Spectrum Health, HHS partner to expand access to monoclonal antibody therapy

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Spectrum Health's Butterworth Hospital Courtesy Spectrum Health

Spectrum Health, in partnership with the Michigan Department of Health and Human Services and the U.S. Department of Health and Human Services, is expanding access to COVID-19 monoclonal antibody therapy (mAb) to reach more individuals, especially those in underserved and disadvantaged communities.

In addition to treating patients at the Spectrum Health Blodgett Hospital COVID-19 Infusion Clinic, mAb treatment will be available at most Spectrum Health emergency departments for eligible patients seeking care.

On March 17, the U.S. Department of Health and Human Services (HHS) announced it was investing $150 million to increase access to mAb therapy for high-risk patients in underserved and disadvantaged communities across the country. With support from KPMG LLP, HHS is developing new prototype models for expanding access to mAb treatment and leveraging an existing network of health care partners that have the experience and equipment necessary to provide the therapy.

Spectrum Health is among the first health care partners to join this national effort to equitably expand access to monoclonal antibodies and has been a national leader in policy, education and dissemination of this therapy.

“Spectrum Health is pleased to be part of this incredible collaboration to expand our monoclonal antibody program in West Michigan, particularly to our most vulnerable populations,” said Chad Tuttle, senior vice president, Spectrum Health West Michigan operations. “Also, by offering the treatment in our emergency departments, we can treat patients in our regional communities as they seek medical care in the early stages of COVID-19. This treatment may be life-changing for our patients, and we want to make it as accessible as possible.”

Spectrum Health is one of seven other provider organizations with 18 infusion sites sponsored by HHS as part of the federal effort to help end COVID-19 and improve health equity in underserved communities across the country. Infusion sites under this initiative have now been established in Grand Rapids; Detroit; Houston; San Diego; Landover, Maryland; Barnstable County, Massachusetts; Beckley, West Virginia; and Worcester, Massachusetts.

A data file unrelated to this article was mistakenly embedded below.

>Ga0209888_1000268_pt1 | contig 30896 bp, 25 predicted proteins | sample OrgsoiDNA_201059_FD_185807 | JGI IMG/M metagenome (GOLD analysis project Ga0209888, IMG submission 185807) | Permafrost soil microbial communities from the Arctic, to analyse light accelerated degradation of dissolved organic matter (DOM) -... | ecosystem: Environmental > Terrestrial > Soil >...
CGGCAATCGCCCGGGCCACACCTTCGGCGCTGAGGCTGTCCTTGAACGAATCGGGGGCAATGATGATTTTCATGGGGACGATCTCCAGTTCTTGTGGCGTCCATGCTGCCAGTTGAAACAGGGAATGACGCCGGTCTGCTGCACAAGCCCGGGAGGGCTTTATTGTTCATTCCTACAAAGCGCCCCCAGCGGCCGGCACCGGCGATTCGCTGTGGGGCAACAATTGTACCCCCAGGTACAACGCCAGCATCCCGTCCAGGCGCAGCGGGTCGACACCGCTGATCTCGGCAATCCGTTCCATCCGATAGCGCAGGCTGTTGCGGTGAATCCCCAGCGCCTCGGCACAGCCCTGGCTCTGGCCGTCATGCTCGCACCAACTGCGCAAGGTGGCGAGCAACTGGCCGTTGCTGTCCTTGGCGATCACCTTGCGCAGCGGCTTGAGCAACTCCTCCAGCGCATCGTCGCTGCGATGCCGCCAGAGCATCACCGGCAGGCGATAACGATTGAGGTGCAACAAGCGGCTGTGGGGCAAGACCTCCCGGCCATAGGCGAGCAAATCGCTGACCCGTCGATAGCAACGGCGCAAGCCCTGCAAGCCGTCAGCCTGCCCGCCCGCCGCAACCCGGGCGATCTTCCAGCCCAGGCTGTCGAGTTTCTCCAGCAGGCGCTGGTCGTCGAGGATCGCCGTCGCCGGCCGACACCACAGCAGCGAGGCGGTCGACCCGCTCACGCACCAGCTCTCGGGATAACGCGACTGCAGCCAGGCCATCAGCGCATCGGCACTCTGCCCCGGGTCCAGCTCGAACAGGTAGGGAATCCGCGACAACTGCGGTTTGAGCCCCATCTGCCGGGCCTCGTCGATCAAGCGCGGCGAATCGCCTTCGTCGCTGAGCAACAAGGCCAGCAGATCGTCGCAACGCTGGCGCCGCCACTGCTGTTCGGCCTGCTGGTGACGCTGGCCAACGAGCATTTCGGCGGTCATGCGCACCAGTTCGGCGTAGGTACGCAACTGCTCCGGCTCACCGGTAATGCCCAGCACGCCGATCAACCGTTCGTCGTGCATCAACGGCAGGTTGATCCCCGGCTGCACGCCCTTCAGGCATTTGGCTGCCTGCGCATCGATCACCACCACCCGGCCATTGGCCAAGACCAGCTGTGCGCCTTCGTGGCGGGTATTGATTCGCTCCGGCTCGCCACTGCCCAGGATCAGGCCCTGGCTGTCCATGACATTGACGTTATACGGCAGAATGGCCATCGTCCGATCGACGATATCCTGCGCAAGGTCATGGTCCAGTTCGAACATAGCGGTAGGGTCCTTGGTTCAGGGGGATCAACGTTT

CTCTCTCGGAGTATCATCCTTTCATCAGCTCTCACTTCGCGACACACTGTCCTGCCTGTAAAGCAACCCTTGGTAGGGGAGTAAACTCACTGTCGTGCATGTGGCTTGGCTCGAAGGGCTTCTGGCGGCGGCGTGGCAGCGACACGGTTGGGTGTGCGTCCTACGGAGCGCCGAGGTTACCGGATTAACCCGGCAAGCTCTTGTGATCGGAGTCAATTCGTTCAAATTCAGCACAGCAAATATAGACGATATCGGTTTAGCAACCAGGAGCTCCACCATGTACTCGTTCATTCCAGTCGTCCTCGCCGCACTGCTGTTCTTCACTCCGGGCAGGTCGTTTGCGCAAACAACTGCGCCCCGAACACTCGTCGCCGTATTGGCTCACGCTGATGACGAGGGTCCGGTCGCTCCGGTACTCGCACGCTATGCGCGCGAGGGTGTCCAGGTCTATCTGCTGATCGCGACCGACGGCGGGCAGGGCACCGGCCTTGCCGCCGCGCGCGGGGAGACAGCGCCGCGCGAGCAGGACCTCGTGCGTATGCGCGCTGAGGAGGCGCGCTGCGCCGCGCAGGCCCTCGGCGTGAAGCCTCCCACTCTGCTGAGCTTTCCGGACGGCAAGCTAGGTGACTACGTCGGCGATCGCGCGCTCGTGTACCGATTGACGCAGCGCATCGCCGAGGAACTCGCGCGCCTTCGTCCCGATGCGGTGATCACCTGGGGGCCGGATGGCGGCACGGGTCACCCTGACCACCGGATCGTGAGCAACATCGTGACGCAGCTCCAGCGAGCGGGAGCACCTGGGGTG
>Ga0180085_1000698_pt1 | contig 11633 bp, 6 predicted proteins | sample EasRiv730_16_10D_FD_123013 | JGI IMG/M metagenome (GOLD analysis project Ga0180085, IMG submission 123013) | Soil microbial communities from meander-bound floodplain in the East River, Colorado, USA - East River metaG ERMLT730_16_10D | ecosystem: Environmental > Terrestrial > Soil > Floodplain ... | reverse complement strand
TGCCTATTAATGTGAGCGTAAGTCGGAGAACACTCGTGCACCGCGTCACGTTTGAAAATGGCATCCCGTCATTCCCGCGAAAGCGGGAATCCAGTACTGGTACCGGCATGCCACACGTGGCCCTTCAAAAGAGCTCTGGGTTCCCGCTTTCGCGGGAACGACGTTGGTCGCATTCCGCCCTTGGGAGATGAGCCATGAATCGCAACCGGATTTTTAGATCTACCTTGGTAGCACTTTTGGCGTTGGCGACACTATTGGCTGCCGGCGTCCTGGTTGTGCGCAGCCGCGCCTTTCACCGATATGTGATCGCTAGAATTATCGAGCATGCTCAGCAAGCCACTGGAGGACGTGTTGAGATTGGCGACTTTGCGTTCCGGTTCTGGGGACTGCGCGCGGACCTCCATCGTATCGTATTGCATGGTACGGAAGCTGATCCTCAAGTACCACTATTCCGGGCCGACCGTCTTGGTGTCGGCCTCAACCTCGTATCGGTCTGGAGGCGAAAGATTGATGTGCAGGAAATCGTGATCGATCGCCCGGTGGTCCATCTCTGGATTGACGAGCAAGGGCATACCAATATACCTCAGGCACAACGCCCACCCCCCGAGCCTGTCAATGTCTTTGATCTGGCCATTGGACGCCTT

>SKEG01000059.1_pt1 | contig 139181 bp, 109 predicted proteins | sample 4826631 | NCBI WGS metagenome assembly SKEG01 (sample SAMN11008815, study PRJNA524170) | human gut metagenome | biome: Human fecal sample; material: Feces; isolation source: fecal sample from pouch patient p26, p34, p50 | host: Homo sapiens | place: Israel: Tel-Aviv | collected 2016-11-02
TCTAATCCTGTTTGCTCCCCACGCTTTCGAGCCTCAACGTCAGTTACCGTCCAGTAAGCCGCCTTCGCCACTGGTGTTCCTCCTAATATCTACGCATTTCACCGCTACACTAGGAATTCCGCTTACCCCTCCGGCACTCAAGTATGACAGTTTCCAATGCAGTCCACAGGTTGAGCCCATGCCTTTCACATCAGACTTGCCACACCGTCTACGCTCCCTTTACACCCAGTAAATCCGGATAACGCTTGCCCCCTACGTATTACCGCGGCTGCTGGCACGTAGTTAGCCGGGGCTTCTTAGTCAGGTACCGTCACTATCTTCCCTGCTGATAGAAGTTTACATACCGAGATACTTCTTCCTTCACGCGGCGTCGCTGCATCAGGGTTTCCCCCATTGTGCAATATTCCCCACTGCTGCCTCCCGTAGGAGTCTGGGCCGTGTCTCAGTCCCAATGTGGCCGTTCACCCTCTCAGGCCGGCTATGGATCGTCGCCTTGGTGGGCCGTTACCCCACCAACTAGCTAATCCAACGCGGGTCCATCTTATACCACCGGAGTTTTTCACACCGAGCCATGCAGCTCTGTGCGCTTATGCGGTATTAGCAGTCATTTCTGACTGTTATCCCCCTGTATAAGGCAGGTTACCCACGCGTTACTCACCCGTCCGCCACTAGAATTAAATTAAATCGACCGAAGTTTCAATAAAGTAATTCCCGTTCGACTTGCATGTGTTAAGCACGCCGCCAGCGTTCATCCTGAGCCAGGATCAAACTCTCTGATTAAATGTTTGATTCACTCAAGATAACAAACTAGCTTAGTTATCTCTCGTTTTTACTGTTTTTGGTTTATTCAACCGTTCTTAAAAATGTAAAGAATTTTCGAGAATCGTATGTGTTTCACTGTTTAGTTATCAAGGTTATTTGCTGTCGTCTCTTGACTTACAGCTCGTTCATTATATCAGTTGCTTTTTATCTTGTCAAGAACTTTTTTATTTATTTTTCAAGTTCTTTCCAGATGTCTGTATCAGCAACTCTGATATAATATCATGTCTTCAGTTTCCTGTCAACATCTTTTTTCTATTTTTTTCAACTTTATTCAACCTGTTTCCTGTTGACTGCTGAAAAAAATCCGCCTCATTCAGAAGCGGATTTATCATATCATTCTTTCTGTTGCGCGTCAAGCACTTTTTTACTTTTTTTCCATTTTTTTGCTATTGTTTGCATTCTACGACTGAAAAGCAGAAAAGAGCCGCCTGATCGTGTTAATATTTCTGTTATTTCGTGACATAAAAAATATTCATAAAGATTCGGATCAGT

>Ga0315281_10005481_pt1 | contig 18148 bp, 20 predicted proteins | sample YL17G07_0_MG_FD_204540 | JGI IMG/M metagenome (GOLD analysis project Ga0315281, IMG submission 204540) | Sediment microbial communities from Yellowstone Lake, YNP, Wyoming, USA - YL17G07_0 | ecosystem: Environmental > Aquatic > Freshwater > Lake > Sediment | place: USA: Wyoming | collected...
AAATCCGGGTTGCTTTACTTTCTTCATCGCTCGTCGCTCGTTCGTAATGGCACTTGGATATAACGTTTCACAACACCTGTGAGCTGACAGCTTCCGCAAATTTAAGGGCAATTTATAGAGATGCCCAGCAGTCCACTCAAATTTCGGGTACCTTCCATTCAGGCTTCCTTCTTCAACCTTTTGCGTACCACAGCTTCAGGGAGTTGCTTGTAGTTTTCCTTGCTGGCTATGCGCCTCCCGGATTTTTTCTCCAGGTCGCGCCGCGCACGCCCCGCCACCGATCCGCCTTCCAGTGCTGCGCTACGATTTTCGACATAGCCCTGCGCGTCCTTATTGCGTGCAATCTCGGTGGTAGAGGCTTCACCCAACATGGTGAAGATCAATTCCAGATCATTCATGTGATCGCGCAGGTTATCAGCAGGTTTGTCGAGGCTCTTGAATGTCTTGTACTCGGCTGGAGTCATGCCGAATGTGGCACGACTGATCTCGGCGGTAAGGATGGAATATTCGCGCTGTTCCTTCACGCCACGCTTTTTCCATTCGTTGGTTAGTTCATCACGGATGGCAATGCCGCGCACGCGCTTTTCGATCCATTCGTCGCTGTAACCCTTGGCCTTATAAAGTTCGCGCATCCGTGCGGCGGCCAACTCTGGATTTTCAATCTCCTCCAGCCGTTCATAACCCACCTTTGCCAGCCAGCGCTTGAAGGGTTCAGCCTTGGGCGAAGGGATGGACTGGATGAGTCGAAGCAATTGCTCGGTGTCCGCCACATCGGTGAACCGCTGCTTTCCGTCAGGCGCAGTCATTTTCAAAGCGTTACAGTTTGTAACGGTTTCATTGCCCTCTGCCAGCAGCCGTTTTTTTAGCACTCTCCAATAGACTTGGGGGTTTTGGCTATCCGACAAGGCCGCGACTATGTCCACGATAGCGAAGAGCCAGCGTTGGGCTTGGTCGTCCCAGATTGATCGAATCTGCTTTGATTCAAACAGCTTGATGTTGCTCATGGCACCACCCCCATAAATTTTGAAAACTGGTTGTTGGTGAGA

Spectrum Health said it will increase efforts to inform underserved communities about this treatment option through grassroots community outreach. Physicians also will be armed with information to share with patients when they receive positive test results.

Monoclonal antibody therapy is the first COVID-19 treatment granted emergency use authorization by the U.S. Food and Drug Administration for outpatient use. The therapy has been shown to help high-risk COVID-19 patients avoid hospitalization and recover at home.

All patients who tested positive for COVID-19 who are interested in mAb treatment at Spectrum should call (616) 391-0351 for expedited referral to the most appropriate Spectrum Health location for mAbs treatment. The FDA has expanded eligibility criteria, making this treatment available for more patients.

The infusion treatment takes 20 minutes, plus an additional hour for patient monitoring. Treatment is offered regardless of immigration status or health insurance. Patients will be asked for their insurance card, if they have one, and insurance will be billed an administration fee for mAb. If treatment is received in the emergency department while seeking urgent care, there may be fees billed to insurance to support this encounter. There are no out-of-pocket costs for the mAb treatment, but there may be costs associated with an emergency room visit.

Spectrum Health opened its mAb clinic in December 2020 and has treated nearly 1,000 patients to date in the outpatient clinic. If administered within 10 days of onset of COVID-19 symptoms, the one-time therapy may decrease disease progression and reduce the risk of requiring hospitalization. The treatment is administered through intravenous infusion, delivering medication directly into a patient’s bloodstream.

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